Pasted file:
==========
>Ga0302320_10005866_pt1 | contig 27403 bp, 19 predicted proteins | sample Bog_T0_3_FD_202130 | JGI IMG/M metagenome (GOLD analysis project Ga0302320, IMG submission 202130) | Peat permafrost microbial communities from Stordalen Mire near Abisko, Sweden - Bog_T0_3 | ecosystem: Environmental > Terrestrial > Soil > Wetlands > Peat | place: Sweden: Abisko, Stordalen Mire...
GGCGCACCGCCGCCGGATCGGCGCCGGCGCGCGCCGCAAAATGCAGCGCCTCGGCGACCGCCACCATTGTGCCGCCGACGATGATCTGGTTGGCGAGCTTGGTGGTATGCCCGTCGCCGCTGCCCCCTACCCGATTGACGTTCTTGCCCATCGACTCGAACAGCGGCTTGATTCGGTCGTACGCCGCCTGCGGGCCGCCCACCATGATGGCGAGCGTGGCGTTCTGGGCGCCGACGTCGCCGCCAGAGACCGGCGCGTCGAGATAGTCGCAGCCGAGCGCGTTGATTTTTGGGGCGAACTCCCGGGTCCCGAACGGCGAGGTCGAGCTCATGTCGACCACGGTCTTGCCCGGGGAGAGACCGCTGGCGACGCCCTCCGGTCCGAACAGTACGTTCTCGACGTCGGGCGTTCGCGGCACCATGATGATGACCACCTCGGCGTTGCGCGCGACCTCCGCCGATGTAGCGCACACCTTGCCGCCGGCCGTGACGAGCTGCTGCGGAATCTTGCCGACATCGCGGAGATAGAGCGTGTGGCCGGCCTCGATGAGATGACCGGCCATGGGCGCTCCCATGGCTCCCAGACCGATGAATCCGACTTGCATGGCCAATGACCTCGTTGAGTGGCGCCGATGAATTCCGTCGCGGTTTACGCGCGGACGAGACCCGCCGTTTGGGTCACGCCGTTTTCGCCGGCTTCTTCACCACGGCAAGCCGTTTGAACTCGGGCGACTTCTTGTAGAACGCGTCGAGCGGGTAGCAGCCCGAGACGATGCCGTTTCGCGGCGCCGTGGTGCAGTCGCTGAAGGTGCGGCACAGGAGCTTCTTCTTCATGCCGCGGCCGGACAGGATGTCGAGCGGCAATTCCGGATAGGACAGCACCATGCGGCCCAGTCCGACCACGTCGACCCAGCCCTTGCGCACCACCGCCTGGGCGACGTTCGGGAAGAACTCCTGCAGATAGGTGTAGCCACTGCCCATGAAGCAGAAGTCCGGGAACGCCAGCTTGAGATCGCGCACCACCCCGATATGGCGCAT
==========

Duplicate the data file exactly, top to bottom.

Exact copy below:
>Ga0302320_10005866_pt1 | contig 27403 bp, 19 predicted proteins | sample Bog_T0_3_FD_202130 | JGI IMG/M metagenome (GOLD analysis project Ga0302320, IMG submission 202130) | Peat permafrost microbial communities from Stordalen Mire near Abisko, Sweden - Bog_T0_3 | ecosystem: Environmental > Terrestrial > Soil > Wetlands > Peat | place: Sweden: Abisko, Stordalen Mire...
GGCGCACCGCCGCCGGATCGGCGCCGGCGCGCGCCGCAAAATGCAGCGCCTCGGCGACCGCCACCATTGTGCCGCCGACGATGATCTGGTTGGCGAGCTTGGTGGTATGCCCGTCGCCGCTGCCCCCTACCCGATTGACGTTCTTGCCCATCGACTCGAACAGCGGCTTGATTCGGTCGTACGCCGCCTGCGGGCCGCCCACCATGATGGCGAGCGTGGCGTTCTGGGCGCCGACGTCGCCGCCAGAGACCGGCGCGTCGAGATAGTCGCAGCCGAGCGCGTTGATTTTTGGGGCGAACTCCCGGGTCCCGAACGGCGAGGTCGAGCTCATGTCGACCACGGTCTTGCCCGGGGAGAGACCGCTGGCGACGCCCTCCGGTCCGAACAGTACGTTCTCGACGTCGGGCGTTCGCGGCACCATGATGATGACCACCTCGGCGTTGCGCGCGACCTCCGCCGATGTAGCGCACACCTTGCCGCCGGCCGTGACGAGCTGCTGCGGAATCTTGCCGACATCGCGGAGATAGAGCGTGTGGCCGGCCTCGATGAGATGACCGGCCATGGGCGCTCCCATGGCTCCCAGACCGATGAATCCGACTTGCATGGCCAATGACCTCGTTGAGTGGCGCCGATGAATTCCGTCGCGGTTTACGCGCGGACGAGACCCGCCGTTTGGGTCACGCCGTTTTCGCCGGCTTCTTCACCACGGCAAGCCGTTTGAACTCGGGCGACTTCTTGTAGAACGCGTCGAGCGGGTAGCAGCCCGAGACGATGCCGTTTCGCGGCGCCGTGGTGCAGTCGCTGAAGGTGCGGCACAGGAGCTTCTTCTTCATGCCGCGGCCGGACAGGATGTCGAGCGGCAATTCCGGATAGGACAGCACCATGCGGCCCAGTCCGACCACGTCGACCCAGCCCTTGCGCACCACCGCCTGGGCGACGTTCGGGAAGAACTCCTGCAGATAGGTGTAGCCACTGCCCATGAAGCAGAAGTCCGGGAACGCCAGCTTGAGATCGCGCACCACCCCGATATGGCGCAT